Underwater War is Raging in the Coral Reefs of Indonesia
AN UNDERWATER WAR IS RAGING IN THE CORAL REEFS OF INDONESIA
Consumers in the developed world are making a rush towards organic produce. Coral reefs around Indonesia are being blasted for their fish. Hundreds of languages are dying, reports the May/June issue of World Watch, the bi-monthly publication of the Worldwatch Institute.
A NEW BATTLE OF THE CORAL SEAS
Dynamite-or blast-fishing is doing an estimated half million dollars worth of damage every day in Indonesia, threatening the "Amazon of the oceanic world". In his cover story "A New Battle for the Coral Seas," environmental journalist and former Worldwatch Institute researcher John C. Ryan presents a shocking report from Indonesia on the underwater bombings that take place in "some of the quietest, most idyllic settings imaginable."
Though illegal, in a nation that derives 60 % of the animal protein in its diet from coral reefs, blast-fishing is proving far too profitable for the youth engaged in it to abandon the practice easily. Ryan describes how the Indonesian government's efforts at decentralization and empowerment of local people, supplemented by reef monitoring activities of NGOs such as the US-based Nature Conservancy, may contribute to more sustainable use of the reefs. He concludes that although the threats confronting Indonesia's coral reefs are as serious than they've ever been, the climate for conservation may also be better than ever. (Full story)
ORGANIC GOLD RUSH
An organic revolution is turning the "the counterculture kings of the compost heap" into a global economic force, writes Worldwatch Institute researcher Brian Halweil in his article "Organic Gold Rush." With a recent UN survey finding commercial organic food production in every inhabited nation of the planet, it seems that the times when organic pioneers were ridiculed are long gone, Halweil says. But can organic farming expand to meet global demand without taking the same toll on the environment and rural communities that conventional agriculture does? (Full story for free if you register)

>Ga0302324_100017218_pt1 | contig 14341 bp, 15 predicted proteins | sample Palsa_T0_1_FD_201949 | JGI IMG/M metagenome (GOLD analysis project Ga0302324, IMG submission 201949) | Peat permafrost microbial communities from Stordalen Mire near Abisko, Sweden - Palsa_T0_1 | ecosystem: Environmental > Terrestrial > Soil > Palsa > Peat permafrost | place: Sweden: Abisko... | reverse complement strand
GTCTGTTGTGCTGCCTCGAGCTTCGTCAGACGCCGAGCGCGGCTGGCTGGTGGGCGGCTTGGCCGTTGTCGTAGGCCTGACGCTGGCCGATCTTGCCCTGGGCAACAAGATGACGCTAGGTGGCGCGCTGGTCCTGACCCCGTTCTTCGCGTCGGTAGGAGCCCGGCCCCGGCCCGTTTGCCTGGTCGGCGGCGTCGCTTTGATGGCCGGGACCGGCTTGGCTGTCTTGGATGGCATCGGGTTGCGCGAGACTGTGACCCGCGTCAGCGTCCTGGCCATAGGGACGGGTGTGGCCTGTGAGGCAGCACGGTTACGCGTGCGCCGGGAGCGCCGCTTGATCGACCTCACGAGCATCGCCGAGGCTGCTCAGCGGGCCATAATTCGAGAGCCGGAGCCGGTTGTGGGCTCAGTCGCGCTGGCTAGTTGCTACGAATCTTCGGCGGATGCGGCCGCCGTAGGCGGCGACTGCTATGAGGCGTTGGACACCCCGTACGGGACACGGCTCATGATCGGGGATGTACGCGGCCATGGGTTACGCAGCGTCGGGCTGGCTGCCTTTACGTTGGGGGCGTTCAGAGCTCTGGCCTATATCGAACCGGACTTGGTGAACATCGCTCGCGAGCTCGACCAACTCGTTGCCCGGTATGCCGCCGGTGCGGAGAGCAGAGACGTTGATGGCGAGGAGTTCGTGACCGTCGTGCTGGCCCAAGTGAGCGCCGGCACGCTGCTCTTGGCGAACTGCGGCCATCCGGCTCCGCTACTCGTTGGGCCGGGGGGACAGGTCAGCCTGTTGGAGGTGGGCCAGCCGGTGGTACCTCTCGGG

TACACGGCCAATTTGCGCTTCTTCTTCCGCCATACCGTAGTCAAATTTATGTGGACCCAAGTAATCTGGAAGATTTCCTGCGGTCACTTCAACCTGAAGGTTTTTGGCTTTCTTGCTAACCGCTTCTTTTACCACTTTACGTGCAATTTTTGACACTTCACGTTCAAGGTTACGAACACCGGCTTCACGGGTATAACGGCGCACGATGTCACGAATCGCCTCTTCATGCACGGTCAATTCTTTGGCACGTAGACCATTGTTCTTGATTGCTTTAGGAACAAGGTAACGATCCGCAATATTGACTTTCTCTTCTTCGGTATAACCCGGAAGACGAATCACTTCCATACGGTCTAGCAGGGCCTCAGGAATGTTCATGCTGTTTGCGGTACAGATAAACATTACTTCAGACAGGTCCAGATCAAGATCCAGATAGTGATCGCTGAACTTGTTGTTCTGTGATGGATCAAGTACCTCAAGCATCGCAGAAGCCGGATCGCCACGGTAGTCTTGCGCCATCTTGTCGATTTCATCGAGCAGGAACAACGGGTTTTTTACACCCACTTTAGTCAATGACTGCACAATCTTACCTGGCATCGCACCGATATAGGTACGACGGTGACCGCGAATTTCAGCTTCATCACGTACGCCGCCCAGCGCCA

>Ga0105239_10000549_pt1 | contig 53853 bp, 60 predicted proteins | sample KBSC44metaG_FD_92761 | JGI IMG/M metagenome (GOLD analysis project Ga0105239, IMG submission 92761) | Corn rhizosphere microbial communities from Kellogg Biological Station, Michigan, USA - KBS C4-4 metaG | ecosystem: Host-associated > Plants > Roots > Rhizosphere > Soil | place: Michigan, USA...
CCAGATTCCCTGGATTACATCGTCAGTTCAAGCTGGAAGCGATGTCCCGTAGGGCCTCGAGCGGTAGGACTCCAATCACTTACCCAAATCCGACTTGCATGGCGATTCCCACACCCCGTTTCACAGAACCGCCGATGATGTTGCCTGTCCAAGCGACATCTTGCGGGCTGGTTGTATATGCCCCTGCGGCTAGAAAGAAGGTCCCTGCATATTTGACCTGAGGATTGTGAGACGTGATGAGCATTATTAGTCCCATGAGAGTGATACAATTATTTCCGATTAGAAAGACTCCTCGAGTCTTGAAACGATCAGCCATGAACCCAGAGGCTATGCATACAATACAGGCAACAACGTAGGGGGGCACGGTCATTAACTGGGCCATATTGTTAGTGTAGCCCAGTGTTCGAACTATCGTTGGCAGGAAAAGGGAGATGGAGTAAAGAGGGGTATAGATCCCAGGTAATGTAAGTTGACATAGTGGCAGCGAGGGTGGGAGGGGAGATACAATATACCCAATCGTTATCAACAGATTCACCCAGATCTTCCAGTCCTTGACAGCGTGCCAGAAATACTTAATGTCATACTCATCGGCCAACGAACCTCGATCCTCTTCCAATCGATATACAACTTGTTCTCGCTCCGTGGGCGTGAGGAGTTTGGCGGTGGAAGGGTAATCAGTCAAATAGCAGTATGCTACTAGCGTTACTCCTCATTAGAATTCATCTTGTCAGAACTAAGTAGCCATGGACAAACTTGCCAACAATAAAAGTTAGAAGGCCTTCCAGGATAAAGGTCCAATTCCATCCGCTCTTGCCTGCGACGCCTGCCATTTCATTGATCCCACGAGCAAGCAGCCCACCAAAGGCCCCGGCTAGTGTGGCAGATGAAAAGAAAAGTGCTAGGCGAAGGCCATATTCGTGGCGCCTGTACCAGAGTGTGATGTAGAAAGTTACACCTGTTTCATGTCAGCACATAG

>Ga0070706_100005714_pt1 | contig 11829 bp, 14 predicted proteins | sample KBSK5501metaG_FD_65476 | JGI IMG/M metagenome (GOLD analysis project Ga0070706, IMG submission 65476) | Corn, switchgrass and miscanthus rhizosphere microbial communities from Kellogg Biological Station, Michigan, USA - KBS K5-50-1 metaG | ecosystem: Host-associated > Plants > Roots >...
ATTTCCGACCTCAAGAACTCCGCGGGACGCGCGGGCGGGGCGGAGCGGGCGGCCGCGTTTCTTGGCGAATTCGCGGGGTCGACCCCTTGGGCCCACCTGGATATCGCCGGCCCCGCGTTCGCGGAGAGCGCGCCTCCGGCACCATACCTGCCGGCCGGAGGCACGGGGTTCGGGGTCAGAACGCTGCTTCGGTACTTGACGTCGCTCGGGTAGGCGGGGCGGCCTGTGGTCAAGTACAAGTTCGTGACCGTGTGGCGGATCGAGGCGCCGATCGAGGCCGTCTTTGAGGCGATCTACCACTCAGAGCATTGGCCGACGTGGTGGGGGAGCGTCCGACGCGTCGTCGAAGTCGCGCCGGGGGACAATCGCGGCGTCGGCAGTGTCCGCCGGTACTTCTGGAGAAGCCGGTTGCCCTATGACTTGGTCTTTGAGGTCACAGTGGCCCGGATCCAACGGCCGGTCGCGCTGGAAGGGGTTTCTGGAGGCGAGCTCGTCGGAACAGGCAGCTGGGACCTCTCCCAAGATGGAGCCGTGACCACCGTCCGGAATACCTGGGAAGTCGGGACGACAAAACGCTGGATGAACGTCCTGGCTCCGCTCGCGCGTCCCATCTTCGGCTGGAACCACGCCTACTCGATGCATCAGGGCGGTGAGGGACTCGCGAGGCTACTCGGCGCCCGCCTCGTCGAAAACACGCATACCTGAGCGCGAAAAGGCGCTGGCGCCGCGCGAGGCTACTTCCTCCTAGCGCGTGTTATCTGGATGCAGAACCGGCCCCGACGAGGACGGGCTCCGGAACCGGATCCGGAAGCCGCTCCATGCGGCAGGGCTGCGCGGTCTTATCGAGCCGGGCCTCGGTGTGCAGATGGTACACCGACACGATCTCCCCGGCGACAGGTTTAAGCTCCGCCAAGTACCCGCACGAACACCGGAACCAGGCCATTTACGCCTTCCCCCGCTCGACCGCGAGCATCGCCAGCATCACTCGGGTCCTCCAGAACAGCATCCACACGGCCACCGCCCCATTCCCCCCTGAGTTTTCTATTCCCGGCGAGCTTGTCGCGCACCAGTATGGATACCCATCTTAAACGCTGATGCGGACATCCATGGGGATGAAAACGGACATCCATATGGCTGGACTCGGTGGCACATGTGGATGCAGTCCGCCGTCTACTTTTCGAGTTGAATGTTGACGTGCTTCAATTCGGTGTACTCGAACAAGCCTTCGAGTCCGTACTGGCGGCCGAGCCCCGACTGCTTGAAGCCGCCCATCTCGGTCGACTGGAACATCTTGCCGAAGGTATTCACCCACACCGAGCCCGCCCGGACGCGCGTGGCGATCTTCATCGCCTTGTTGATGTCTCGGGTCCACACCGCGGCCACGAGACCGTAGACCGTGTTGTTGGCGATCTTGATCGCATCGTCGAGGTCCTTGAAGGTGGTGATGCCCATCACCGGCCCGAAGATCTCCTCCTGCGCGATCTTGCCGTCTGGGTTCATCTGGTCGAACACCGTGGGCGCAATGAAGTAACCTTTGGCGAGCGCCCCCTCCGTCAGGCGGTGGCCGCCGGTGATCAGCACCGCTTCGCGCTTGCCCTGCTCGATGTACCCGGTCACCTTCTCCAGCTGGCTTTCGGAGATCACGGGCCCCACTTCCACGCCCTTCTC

Each month, two languages head for extinction. By the end of this century, at least half of the world's languages will have disappeared. In "Last Words," Worldwatch researcher Payal Sampat shows that resource depletion is not limited to the realm of nature. As in biodiversity loss, we are rapidly losing linguistic resources that took millennia to develop, says Sampat. And these developments may have repercussions beyond just language - they also threaten to diminish our understanding of biological diversity. (Full story) This edition's "Matters of Scale" focuses on language and the rapid course of extinction our world is following.
A MESSAGE TO US, FROM OUR GENOME
Looking at another instance of biological complexity, the Human Genome Project's completion affords evolution biologist Elisabet Sahtouris an opportunity to explore the implications of its findings for genetic engineering.
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